Journal of Veterinary Emergency and Critical Care – Most Recent



To review the current literature pertaining to the pathophysiology, diagnosis, and treatment of injuries sustained from high-rise syndrome in cats and dogs.


High-rise syndrome is defined as a fall from a height of 2 or more stories that results in a constellation of injuries, including thoracic, abdominal, orthopedic, and orofacial trauma. Animals often fall after slipping from windowsills, engaging in mating behavior, or chasing prey. Cats suffer less severe injuries than dogs due to their “righting reflex” and smaller body mass. Affected animals are younger, and the frequency of falls is higher in warmer months.


Physical examination coupled with radiographs, ultrasound, and computed tomography can diagnose a myriad of injuries that include pneumothorax, pleural or abdominal effusion, orthopedic fractures, and orofacial injuries. Bloodwork may identify anemia, thrombocytopenia, or increases in hepatic, renal, or pancreatic values consistent with trauma to these organs. Serial venous or arterial blood gas can help determine the severity of respiratory compromise and influence resuscitative efforts. Traditional coagulation tests and thromboelastography can assess trauma-induced coagulopathy and guide transfusion therapy.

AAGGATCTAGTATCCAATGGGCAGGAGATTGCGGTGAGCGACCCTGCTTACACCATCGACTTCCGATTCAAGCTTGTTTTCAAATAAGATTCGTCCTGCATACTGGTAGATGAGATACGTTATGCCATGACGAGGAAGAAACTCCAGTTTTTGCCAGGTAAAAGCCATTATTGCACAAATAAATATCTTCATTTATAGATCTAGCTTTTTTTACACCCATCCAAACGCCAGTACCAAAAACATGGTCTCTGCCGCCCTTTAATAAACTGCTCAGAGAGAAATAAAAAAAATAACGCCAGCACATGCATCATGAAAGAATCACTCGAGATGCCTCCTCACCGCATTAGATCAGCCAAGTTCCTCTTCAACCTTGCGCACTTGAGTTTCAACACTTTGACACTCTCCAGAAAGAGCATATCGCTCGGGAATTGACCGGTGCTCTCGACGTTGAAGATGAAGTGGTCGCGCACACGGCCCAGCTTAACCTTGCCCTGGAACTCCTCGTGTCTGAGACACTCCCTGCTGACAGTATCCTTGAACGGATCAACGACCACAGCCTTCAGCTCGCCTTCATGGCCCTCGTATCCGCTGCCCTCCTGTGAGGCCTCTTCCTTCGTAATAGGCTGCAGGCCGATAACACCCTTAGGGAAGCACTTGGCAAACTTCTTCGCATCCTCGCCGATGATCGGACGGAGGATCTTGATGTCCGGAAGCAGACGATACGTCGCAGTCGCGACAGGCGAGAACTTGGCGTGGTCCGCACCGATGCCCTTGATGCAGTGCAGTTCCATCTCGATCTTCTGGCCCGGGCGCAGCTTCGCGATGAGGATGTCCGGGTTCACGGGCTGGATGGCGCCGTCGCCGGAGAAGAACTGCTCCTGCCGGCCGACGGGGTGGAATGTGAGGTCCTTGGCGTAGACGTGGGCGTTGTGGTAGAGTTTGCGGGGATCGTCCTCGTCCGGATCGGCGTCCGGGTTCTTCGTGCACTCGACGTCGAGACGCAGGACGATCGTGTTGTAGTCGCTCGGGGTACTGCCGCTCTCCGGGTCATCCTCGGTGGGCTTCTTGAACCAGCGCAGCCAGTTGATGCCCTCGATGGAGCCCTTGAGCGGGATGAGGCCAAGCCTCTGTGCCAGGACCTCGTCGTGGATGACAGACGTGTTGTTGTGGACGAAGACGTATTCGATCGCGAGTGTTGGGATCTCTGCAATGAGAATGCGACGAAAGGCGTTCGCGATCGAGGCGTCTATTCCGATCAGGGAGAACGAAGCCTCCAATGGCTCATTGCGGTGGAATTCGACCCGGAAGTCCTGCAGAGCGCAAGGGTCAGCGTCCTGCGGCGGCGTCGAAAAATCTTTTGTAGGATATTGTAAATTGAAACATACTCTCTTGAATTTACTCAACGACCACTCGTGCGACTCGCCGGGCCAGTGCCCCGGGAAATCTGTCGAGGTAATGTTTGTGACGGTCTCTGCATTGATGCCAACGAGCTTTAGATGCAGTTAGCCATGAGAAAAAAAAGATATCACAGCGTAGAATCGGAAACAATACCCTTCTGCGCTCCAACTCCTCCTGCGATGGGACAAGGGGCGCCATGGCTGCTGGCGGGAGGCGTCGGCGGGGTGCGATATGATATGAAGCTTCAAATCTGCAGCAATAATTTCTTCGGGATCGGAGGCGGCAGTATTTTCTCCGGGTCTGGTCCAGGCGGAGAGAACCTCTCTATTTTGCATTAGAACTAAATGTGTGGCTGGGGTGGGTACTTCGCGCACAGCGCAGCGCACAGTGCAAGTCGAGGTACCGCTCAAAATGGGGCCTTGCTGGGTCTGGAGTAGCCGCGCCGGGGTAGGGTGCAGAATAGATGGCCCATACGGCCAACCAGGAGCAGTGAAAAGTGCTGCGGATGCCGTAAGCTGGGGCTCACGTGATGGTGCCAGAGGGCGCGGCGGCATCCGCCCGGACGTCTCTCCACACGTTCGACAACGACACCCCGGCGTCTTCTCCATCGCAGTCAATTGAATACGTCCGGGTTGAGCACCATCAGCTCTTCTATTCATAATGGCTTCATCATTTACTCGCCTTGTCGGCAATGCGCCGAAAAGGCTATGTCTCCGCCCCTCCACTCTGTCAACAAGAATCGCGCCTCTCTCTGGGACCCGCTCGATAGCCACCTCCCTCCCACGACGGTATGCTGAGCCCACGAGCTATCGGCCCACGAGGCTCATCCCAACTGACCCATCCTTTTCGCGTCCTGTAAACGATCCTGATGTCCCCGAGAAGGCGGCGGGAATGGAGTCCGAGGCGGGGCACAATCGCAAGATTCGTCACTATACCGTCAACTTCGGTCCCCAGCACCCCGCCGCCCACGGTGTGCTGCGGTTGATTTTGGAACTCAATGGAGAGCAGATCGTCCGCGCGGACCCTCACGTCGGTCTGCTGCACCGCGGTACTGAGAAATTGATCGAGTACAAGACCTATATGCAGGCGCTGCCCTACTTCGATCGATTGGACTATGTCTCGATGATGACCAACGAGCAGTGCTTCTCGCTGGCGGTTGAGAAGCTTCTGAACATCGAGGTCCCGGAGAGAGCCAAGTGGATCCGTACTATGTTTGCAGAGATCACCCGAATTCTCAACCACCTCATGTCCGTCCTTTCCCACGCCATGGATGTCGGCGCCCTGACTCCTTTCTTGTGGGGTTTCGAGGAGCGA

Animals presenting in shock require hemodynamic stabilization. Initial resuscitation may incorporate crystalloids, colloids, blood products, and analgesics. Thoracic injuries may require oxygen, thoracocentesis, chest tube placement, and mechanical ventilation. Fractures and wounds are decontaminated and splinted/bandaged, with definitive fixation pursued after stabilization. Abdominal injuries are managed medically unless there is severe ongoing bleeding, sepsis, or injury to the urinary tract.


In feline high-rise syndrome, the prognosis is generally excellent following treatment, with survival exceeding 90%. Canine literature is sparse. The largest retrospective study reported a >90% survival to discharge and a greater need for surgical stabilization in this species. There are no prognostic factors identified that are associated with survival for either species.

Journal of Veterinary Emergency and Critical Care, EarlyView.Wiley: Journal of Veterinary Emergency and Critical Care: Table of Contents

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